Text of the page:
What’s Up on Wall Street: Fall 2019
The U.S. stock market dipped notably in early August and exhibited considerable volatility throughout the month. The market drop and subsequent instability, which stretched into September, were related to concerns about growth prospects for the U.S. and global economies. These concerns were validated by the Fed’s decision to cut interest rates in late July—the first rate cut since the Great Recession. Interest rate cuts are a tool used by the Fed to spur the U.S. economy as signs of slowing emerge. In late September, the Fed cut rates for the second time this year, citing a slowing global economy as the principle reason. U.S. large-company stocks rose 1.7% in the third quarter, small-company stocks declined 2.4%, and foreign stocks declined 1.1%. Bonds rose a notable 2.3% in response to the interest rate cut.
In August, the Business Roundtable (an association of chief executive officers of large and influential U.S. companies) officially changed its statement regarding “the purpose of a corporation.” The group said that companies should no longer make decisions based solely on the goal of enhancing corporate profitability. Instead, participants at the roundtable agreed that corporate leaders should take into account “all stakeholders,” including employees, customers, and society overall. This is a major philosophical shift for the group, which includes some of the largest multinational corporations in the country. According to the Wall Street Journal, “A company’s position on the question of corporate purpose can influence issues as diverse as worker pay and environmental impact. It plays a central role in discussions about stock buybacks, corporate spending and how companies respond to activist investors.” That said, it will be up to the socially responsible investment movement to monitor the group for follow-up action on the statement.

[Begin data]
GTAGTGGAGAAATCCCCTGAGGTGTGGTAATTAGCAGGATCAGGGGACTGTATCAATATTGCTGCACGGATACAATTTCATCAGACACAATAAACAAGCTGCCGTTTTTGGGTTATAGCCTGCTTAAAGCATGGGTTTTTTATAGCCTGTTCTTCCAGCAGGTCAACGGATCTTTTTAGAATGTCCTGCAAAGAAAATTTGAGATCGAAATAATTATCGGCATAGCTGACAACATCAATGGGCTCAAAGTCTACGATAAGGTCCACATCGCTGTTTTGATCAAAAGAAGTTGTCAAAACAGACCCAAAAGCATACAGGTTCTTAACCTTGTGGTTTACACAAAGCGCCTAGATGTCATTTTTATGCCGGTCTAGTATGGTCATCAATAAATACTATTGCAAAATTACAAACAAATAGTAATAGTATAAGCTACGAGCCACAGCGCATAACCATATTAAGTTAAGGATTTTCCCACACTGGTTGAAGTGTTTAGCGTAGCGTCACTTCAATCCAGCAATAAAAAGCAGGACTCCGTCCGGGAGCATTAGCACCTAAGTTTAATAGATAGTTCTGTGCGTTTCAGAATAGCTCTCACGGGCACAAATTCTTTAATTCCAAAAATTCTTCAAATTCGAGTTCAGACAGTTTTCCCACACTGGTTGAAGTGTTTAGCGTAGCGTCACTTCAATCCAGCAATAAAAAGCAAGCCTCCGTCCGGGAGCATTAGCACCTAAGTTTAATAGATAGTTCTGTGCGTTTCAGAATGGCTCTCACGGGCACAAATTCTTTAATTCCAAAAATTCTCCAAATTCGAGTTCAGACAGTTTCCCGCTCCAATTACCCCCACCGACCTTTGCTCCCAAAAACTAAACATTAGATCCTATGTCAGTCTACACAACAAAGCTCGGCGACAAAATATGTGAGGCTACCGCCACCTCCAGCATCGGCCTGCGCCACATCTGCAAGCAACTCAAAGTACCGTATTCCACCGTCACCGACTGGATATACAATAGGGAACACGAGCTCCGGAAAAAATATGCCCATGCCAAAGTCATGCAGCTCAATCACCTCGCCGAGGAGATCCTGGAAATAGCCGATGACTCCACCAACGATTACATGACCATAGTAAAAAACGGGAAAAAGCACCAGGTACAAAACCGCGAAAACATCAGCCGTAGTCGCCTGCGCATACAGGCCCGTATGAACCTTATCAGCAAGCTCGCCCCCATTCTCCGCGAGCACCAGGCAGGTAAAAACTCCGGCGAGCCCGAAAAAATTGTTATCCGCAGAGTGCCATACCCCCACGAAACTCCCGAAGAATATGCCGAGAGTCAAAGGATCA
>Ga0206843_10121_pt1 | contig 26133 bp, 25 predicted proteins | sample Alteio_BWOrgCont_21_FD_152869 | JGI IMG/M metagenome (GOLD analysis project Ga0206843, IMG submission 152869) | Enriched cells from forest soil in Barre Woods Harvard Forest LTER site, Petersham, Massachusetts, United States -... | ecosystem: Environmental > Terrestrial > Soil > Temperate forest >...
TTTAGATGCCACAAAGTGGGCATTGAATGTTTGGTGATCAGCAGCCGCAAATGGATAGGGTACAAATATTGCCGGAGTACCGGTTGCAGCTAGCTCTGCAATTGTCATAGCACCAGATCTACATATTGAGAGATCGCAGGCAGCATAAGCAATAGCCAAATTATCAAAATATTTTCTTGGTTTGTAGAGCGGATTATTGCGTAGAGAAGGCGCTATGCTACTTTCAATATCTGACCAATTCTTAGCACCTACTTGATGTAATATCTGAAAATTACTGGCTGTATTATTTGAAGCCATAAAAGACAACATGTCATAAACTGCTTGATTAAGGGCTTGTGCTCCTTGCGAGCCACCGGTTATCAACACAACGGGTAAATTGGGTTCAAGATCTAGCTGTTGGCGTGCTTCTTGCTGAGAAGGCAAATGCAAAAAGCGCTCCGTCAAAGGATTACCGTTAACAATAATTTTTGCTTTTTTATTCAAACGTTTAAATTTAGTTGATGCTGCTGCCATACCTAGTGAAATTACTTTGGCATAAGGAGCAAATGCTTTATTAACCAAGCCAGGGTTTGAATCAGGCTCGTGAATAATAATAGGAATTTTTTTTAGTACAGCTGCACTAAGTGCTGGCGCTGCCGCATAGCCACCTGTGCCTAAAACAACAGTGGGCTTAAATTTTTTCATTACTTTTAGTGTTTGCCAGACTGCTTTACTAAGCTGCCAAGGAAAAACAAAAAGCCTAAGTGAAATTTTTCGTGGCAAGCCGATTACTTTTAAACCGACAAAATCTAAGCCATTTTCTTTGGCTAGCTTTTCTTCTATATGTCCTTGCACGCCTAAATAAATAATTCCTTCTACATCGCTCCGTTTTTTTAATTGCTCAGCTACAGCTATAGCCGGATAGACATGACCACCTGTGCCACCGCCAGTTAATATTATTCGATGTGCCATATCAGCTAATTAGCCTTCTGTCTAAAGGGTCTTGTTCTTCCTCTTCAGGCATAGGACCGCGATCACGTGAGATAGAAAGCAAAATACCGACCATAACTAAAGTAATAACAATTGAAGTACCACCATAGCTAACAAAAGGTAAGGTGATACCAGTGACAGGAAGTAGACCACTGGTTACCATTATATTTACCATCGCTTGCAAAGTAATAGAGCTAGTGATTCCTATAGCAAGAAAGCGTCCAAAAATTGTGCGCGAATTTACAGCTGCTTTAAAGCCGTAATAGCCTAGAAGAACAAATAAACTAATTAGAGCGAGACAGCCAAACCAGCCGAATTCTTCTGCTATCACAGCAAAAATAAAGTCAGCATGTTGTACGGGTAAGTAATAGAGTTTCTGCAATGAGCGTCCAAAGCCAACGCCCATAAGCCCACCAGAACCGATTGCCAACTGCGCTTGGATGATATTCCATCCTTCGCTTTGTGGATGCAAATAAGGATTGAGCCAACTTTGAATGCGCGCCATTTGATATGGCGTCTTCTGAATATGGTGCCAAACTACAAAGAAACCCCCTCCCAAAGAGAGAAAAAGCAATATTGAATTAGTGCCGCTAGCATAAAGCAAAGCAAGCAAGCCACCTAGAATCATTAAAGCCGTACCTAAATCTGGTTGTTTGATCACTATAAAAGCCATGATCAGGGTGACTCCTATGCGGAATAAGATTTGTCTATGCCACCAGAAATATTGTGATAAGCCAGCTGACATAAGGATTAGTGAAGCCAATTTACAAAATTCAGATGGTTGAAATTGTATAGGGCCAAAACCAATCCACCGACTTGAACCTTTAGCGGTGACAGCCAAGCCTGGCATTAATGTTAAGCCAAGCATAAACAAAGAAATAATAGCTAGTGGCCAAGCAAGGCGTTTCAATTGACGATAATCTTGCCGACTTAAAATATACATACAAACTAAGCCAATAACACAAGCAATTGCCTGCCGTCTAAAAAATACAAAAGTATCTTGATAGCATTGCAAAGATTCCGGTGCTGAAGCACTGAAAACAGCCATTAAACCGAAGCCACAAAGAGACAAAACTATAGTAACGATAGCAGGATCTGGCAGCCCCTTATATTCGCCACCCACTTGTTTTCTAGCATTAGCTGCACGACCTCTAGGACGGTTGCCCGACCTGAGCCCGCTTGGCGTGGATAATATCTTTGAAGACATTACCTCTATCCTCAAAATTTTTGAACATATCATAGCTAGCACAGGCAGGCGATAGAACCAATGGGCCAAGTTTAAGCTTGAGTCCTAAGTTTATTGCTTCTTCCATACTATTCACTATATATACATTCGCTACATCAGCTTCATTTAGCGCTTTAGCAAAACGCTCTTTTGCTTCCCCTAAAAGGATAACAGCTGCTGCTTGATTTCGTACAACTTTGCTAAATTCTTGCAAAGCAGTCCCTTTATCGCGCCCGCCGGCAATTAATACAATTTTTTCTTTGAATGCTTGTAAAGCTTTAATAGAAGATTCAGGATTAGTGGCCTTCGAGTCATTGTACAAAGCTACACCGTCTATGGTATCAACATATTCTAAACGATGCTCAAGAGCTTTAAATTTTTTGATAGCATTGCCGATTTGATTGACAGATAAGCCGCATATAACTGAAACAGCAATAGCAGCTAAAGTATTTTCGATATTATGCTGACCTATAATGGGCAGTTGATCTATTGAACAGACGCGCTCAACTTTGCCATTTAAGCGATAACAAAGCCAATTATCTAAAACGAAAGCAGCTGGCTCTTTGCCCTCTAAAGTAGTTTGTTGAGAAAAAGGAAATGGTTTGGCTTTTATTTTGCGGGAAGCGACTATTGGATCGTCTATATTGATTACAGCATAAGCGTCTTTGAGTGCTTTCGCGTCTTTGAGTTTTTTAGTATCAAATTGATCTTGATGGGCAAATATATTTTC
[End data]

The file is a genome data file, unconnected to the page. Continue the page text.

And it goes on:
In climate news, renewable energy supplied more power to America’s grid than coal in April, according to Bloomberg. The milestone is the clearest sign yet that solar and wind can now go head to head with fossil fuels. The report further states that in two-thirds of the world, renewables are now the cheapest sources of power—welcome news, since electricity has been the planet’s greatest source of greenhouse gas emissions. Solar stocks have soared this year in a big reversal from widespread losses in these stocks in 2018. The solar industry has experienced wide swings in demand from year to year for new panels and equipment for large-scale solar projects. Some analysts are optimistic about the future prospects and stability of these companies, especially in light of the projected growth in demand for electric vehicles.
Led by the Bank of England, major global financial players are finally beginning to move on climate issues. According to Bloomberg, most major central banks, with the exception of the Fed, are joining forces to promote sustainable growth in recognition of the threats posed by climate change to economic output—threats that could lead to a financial crisis or even deeper economic disruption. In an innovative approach, the Bank of England (the British equivalent of the U.S. Federal Reserve) plans to test the resilience of financial intuitions to climate-related risks. It is working to integrate global warming scenarios with financial system models, which may sound like an abstract exercise by financial policy wonks—but it’s actually a significant project to formally recognize the severe economic risks of climate change and contribute to a blueprint for transitioning national economies to carbon-neutral models. This new paradigm undermines climate deniers, who often cite the protection of national economies as a reason to limit or avoid climate action.